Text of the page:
Connections: Don’t Get Me Started

    Yes, I know. The English language is constantly changing. But some changes that creep into common use are, well, obnoxious habits that set my teeth on edge. Let me explain a pet peeve about punctuation, something I’ve been fighting — unsuccessfully — for years.
     Unless you are writing about Osama bin Laden, you probably can assume that when a man speaks of his wife, there is only one. The punctuation in the following sentence is simple enough: “Barack Obama’s wife, Michelle, is devoted to fitness.” The words “wife” and “Michelle” refer to the same person and are, therefore, set off by commas. Grammatically, they are appositives; if you drop the name “Michelle” from the sentence it still makes sense. “Michelle” is (according to the rules) an appositive, the explanatory equivalent of another noun. 
    If, however, you are writing about Bin Laden and intend to point out one of his wives, rather than another, using commas would be a mistake. “Bin Laden’s wife Amal al-Sadah told Pakistani officials that he never left the house” is correct. (While if you left the commas out when referring to Michelle, you’d be implying our president is a polygamist.)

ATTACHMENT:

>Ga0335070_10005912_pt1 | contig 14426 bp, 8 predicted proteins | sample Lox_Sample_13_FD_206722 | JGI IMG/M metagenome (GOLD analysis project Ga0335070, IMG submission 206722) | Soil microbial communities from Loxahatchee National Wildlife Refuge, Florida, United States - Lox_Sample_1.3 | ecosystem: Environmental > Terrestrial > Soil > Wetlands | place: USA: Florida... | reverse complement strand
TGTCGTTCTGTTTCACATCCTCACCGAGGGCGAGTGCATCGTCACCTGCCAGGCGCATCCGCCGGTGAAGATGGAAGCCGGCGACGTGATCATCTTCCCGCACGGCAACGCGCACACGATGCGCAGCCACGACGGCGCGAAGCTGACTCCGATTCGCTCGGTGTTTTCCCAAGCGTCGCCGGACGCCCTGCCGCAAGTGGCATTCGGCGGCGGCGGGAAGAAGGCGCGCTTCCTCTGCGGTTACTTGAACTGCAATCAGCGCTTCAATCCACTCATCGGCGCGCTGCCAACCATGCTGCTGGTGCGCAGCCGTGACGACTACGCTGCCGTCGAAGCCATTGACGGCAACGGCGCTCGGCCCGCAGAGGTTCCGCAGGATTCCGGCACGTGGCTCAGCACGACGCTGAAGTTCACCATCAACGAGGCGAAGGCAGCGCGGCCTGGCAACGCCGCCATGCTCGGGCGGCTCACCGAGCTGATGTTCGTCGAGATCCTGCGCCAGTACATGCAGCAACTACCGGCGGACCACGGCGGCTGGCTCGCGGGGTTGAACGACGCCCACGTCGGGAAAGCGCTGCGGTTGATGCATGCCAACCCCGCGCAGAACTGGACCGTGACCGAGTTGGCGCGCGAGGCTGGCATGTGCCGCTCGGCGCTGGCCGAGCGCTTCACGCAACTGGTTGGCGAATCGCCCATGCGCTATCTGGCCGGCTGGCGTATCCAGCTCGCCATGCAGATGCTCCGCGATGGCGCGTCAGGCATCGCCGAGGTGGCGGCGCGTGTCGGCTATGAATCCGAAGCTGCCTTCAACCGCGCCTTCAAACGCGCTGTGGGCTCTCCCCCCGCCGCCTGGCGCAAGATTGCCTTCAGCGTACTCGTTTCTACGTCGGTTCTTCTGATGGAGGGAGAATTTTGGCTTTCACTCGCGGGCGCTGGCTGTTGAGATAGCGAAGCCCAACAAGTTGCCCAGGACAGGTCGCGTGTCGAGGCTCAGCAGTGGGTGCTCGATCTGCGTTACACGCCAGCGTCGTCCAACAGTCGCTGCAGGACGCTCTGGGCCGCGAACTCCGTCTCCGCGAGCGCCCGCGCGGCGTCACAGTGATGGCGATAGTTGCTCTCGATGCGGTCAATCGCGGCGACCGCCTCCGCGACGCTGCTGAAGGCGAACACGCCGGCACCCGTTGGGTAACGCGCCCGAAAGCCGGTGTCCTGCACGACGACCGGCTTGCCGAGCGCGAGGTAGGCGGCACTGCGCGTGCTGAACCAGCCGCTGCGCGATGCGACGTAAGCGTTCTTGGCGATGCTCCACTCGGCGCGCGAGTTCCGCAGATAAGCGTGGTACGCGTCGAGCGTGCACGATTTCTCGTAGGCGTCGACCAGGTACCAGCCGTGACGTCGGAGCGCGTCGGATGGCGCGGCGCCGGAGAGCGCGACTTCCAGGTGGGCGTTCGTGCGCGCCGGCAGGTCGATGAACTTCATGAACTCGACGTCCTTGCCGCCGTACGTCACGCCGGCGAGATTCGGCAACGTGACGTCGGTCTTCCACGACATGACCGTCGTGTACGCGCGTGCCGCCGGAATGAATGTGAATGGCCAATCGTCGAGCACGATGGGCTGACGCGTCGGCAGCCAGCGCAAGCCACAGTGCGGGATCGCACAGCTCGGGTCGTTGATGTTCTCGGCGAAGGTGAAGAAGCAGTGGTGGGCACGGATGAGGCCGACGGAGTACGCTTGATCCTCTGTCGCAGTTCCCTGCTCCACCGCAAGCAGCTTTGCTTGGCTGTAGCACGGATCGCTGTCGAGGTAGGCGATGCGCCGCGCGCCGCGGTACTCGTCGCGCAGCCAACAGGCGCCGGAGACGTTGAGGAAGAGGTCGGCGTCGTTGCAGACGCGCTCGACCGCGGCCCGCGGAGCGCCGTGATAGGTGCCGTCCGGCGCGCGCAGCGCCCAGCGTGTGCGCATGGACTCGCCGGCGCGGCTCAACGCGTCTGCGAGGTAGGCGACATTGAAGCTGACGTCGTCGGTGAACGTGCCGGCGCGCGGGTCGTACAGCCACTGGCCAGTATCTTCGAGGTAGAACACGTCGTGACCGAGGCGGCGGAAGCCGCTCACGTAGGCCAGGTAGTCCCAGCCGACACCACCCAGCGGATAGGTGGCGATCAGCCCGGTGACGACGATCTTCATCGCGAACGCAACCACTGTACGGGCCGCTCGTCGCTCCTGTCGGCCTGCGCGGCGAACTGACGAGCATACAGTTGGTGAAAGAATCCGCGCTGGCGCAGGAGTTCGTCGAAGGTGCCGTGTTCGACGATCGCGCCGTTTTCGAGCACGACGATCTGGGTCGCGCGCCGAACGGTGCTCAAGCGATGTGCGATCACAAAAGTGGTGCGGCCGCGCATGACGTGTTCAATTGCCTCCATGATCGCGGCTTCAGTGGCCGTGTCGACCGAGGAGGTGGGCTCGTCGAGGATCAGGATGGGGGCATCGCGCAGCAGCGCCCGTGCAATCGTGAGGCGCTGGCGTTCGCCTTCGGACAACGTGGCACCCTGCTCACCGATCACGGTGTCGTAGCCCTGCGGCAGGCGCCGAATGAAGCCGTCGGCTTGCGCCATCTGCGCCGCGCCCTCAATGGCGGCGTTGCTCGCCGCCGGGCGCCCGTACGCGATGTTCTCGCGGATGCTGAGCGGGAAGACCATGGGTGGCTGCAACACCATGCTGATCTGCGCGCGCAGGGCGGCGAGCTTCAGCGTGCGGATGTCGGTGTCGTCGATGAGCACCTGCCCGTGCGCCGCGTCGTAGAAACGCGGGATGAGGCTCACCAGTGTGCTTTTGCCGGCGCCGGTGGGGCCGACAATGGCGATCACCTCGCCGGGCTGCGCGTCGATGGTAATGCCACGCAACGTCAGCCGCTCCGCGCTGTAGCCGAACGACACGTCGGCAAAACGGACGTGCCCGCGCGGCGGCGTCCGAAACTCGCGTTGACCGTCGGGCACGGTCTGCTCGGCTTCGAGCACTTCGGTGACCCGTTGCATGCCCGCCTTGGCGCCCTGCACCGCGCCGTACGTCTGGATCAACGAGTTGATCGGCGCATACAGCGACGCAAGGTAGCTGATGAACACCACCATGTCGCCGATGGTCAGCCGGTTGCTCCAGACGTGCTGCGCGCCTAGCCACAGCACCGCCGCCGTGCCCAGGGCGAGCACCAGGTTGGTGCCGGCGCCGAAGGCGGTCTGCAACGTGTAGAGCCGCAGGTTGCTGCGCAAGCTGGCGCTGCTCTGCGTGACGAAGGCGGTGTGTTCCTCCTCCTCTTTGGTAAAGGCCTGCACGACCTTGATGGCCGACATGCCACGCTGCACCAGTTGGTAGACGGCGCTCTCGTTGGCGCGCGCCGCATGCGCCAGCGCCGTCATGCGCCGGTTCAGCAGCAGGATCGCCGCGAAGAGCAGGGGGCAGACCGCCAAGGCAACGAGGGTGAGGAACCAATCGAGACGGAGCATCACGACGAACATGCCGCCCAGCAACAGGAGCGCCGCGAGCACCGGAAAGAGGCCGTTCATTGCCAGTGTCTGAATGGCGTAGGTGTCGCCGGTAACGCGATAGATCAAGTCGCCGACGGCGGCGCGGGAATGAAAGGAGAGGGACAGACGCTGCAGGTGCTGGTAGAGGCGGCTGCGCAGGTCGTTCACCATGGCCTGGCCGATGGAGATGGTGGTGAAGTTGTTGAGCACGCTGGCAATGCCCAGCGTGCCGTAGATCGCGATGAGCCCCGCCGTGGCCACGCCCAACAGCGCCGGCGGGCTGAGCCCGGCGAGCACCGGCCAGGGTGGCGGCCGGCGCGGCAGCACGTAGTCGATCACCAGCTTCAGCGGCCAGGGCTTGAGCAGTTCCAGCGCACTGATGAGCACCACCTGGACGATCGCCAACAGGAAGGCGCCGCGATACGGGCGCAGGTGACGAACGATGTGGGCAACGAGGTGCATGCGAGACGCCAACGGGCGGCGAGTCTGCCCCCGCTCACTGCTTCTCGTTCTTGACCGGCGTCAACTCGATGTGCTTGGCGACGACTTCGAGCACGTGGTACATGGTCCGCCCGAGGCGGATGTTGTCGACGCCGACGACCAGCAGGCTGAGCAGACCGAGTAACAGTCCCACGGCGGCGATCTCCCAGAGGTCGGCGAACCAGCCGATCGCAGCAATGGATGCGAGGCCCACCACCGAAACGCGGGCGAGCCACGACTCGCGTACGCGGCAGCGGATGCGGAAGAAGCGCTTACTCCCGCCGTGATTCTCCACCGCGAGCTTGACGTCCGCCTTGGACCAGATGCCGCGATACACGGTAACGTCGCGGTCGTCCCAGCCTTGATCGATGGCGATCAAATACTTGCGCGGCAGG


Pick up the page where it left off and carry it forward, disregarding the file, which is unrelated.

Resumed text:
But something that really riles me is the use of a comma after a title or descriptive phrase. What on earth is the comma doing in the following sentence? “President, Barack Obama is a married man.” Such nonsensical commas are now found all over the place. But you won’t find them in The New York Times or (I hope) The East Hampton Star.
    Intrusive commas are up at the top the list of things that get my goat.
    There are others:
    Ferns that cover the astilbe
    Not knowing how to line up columns in Word
    Radios left on when no one is listening
    High sodium in food labeled low sodium
    My right foot
    Violence in children’s movies
    Lack of seltzer
    Lack of cookies
    Lack of Teacher’s Scotch
    Empty summer houses
    Tailgaters
    Dust on the baseboards